Leading the way with low emission sustainable pork production, Edson Piggery, Tepko, is set to install a solar system that will generate enough energy to power the entire farm, slashing power bills and cutting emissions.
The solar system will be installed between July and October by Off-Grid Energy Australia, and will include a ground-mounted solar array with a capacity to generate about 85 kilowatts of instant energy at any given time of constant sunshine, and a total battery capacity of 496 kilowatt hours.
An inverter to manage all aspects of the system's battery recharge and power distribution across the property will also be installed.
A $450,000 Coles Nurture Fund grant will pay for the system, but Edson Piggery owner Brett Edson said installing solar on his farm was something he would have liked to do at some point, even if he had not received the grant.
With the way things are going these days, people are concerned where there food is coming from.
Mr Edson said solar power was a good renewable energy choice for piggeries, due to the timing of peak power requirements.
"As the day heats up, fans are ramped up to control the temperature in sheds, so it will work well with the solar power," he said.
"Through the day the solar will run the piggery and charge all the batteries, then overnight the batteries will run."
Mr Edson said he knew of a few other piggeries that had solar systems installed, but none of them had battery capabilities as well.
At the moment, the property's electricity is supplied via a single wire earth return line, and they have had issues with supply interruptions.
"This (new system) will be a reliable power source, and we'll have even more power," he said.
Going solar will cut carbon emissions on the farm by an estimated 67 tonnes per year, with the decreased carbon footprint expected to be viewed favourably by consumers.
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"I certainly think it's a help, with the way things are going these days, people are concerned where there food is coming from," Mr Edson said.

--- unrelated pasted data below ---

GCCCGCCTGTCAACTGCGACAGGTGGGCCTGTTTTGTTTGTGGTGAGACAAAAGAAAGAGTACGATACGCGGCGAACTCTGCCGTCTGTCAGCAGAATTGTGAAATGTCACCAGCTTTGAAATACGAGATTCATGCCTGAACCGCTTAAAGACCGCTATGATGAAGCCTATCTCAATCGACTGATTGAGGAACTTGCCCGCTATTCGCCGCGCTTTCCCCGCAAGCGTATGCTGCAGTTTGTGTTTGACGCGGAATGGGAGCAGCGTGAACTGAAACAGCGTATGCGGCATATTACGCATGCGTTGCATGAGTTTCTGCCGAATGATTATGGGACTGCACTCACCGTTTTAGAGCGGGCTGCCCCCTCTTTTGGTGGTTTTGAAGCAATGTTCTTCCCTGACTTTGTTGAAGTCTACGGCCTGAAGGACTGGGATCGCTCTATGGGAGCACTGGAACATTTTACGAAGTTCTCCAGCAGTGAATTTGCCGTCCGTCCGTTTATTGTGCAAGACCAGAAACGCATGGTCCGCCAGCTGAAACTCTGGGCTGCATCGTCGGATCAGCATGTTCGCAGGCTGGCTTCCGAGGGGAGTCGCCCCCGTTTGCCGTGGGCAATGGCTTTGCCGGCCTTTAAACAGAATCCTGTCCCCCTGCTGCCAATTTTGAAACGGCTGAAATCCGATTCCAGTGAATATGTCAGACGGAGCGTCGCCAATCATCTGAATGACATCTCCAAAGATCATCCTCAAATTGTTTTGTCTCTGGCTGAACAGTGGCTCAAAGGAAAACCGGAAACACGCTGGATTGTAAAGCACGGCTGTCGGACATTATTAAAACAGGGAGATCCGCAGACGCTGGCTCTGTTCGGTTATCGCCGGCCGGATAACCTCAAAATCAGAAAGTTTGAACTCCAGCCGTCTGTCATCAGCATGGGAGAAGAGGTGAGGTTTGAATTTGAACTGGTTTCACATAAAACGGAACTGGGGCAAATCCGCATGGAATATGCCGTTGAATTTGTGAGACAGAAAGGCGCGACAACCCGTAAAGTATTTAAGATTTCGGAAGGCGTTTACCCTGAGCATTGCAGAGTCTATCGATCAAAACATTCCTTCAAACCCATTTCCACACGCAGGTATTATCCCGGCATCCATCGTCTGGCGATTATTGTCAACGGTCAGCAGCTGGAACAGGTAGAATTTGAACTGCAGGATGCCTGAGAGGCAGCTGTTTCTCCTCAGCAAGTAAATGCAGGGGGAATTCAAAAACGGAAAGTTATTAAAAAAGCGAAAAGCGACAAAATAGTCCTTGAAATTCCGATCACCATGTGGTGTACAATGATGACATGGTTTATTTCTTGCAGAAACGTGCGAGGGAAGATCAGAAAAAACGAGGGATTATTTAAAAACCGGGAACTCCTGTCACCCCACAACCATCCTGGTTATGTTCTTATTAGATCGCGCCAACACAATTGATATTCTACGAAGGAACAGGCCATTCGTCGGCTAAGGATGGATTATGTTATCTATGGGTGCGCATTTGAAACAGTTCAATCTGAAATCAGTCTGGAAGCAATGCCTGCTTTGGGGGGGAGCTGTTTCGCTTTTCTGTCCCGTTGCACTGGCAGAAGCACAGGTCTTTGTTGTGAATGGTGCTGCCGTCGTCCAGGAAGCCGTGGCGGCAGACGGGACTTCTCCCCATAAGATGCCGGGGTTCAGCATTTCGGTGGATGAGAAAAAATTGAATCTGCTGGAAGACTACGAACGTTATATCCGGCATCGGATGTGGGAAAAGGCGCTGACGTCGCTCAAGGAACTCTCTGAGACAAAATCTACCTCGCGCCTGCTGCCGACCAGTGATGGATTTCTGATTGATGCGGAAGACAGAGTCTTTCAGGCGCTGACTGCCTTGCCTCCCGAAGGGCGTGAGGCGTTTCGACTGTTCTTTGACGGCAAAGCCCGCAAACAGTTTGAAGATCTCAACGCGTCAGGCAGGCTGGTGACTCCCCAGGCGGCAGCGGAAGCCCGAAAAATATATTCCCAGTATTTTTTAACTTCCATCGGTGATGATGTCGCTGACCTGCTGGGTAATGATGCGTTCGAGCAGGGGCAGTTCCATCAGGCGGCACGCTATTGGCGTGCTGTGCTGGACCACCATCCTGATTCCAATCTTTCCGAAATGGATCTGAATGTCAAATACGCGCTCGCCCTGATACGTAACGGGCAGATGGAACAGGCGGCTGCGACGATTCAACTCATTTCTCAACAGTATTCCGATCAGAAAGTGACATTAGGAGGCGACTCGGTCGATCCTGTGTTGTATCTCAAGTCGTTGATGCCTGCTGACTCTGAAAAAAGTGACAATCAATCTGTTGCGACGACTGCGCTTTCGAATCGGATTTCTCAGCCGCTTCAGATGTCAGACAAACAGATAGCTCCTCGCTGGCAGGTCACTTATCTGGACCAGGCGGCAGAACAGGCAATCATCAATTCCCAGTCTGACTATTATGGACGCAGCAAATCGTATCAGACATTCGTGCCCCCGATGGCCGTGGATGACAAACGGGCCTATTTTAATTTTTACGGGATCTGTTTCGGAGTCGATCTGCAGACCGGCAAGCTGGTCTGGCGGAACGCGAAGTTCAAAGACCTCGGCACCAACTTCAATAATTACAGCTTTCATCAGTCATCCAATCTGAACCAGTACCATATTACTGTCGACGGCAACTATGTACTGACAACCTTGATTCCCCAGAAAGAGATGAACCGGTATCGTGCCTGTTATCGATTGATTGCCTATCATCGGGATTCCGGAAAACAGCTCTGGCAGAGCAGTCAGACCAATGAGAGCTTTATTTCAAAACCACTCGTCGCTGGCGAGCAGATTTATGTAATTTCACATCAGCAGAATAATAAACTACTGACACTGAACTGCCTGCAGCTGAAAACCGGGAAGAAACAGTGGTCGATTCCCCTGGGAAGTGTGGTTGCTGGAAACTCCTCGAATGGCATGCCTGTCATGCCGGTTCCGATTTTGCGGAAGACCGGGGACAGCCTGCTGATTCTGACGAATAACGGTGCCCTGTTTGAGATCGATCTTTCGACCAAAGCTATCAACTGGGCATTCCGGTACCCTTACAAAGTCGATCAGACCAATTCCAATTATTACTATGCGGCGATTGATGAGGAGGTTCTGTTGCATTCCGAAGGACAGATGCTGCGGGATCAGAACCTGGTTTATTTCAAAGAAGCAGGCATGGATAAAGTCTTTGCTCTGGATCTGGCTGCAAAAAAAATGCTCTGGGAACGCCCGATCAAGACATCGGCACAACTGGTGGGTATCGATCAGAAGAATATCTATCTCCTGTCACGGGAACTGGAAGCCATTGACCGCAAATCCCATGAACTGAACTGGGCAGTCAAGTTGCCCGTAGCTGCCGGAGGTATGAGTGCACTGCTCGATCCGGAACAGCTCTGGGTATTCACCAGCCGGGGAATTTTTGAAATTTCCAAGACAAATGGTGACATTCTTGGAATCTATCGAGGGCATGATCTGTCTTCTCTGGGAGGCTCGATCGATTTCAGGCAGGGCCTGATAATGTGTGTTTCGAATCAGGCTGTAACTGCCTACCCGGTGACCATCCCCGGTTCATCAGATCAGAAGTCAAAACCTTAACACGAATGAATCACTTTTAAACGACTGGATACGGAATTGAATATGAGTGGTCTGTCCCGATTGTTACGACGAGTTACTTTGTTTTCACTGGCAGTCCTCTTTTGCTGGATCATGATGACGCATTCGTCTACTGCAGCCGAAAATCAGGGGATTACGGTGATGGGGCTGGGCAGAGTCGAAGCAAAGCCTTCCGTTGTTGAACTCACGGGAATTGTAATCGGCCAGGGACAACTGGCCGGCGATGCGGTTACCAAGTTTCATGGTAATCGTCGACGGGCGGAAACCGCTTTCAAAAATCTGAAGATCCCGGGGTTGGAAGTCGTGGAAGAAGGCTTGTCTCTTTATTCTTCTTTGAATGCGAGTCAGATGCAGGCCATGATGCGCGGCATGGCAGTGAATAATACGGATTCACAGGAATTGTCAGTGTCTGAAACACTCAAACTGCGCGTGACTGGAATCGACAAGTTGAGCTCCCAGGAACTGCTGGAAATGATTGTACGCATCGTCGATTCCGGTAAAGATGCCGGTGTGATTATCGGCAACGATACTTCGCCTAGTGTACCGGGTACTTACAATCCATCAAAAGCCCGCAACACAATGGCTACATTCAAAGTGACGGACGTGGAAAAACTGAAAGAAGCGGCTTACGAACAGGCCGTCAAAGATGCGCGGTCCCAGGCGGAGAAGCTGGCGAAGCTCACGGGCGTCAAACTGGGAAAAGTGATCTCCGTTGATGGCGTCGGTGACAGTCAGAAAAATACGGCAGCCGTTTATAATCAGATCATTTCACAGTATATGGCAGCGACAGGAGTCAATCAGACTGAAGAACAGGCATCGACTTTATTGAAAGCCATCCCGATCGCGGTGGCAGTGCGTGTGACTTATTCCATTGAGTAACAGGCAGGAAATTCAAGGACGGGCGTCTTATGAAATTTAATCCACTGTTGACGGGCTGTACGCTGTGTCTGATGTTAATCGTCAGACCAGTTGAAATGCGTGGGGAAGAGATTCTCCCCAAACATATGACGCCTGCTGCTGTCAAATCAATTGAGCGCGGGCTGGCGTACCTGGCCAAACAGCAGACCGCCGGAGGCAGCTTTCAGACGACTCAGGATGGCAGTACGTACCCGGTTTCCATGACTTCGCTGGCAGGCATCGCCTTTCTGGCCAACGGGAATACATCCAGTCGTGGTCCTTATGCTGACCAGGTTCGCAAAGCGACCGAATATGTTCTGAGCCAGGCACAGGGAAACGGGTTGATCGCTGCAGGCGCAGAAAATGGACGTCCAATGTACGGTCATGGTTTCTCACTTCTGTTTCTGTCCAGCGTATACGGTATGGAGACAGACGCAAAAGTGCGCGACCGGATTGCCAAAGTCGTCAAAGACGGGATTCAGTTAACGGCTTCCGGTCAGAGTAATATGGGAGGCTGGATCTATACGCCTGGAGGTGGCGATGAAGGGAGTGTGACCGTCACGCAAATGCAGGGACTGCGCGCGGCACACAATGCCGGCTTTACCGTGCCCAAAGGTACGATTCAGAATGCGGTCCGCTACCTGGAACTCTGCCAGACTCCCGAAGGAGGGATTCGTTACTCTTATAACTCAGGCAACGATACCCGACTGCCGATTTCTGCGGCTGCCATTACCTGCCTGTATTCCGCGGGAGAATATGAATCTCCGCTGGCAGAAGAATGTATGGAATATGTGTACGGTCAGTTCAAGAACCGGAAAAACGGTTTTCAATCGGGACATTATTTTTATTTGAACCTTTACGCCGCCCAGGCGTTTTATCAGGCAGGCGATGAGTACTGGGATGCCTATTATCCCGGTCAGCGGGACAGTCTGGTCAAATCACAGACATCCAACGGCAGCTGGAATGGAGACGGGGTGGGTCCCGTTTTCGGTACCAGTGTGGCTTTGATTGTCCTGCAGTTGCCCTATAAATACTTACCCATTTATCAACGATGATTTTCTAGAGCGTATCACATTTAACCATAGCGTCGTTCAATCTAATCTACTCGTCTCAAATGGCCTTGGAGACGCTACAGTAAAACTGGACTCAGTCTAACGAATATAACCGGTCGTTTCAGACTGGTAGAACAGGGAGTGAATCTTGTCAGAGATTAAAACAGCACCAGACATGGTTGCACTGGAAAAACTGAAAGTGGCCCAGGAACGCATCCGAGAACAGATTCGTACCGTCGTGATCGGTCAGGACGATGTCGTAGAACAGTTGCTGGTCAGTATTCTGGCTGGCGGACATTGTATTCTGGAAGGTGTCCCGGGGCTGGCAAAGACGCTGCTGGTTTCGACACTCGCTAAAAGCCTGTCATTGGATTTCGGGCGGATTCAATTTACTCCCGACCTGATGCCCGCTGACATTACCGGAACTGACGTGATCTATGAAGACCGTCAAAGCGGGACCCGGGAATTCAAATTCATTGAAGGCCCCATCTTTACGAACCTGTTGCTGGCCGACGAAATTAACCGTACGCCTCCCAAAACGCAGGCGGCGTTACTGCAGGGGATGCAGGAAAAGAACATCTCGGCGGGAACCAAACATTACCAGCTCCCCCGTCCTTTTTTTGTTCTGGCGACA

Based on electricity prices, going solar is predicted to lead to an annual energy bill saving of $27,000 for the piggery, with Mr Edson expecting extra savings due to a decreased reliance on diesel.
"Our feedmill is currently run off a generator, but will run off solar, so we'll be saving $14,000 a year on diesel," he said.
While the majority of operating costs were feed related due to the majority of fodder being externally sourced, Mr Edson said the savings would allow for further growth.
The 500 sow piggery has expanded from 100 breeding sows when the Edsons began farming in the 1980s.
"It would be nice to keep expanding in the future," he said.
NEW SILOS TO BOOST FEED SECURITY IN DRY
The grain storage capabilities of Edson Piggery, Tepko, are set to be boosted, with three 90-tonne silos to be installed on the Edson family's property.
The silos will be bought as part of the Coles Nurture Fund grant the piggery received.
Mr Edson said 90 per cent of feed was externally sourced, with the property sowing a combined 200 hectares of barley and peas.
With grain supply being unreliable during drought, Mr Edson was looking forward to being able to store more feed on-site.
"We'll have the feed here on-hand, so we'll know we've secured it."
Every silo you get helps a bit more.
The increased storage capacity meant grain could be bought whenever prices were best, to be used when required.
The silos will be delivered in November, and will store grain bought at harvest this year.
"Grain is in short supply, and if you can get it during harvest that's the best time you can buy it," Mr Edson said.
Mr Edson bought in grain earlier this year, which he said was more expensive than last season's harvest price.
At the moment the piggery has 1200t of grain storage, and Mr Edson said he intended to expand even further.
"Every silo you get helps a bit more," he said.
The pigs are fed a diet of wheat, barley, lupins and peas, and Mr Edson said this would not change despite the increased storage capacity.
The animals were housed in a combination of environmentally controlled sheds and straw-based shelters.
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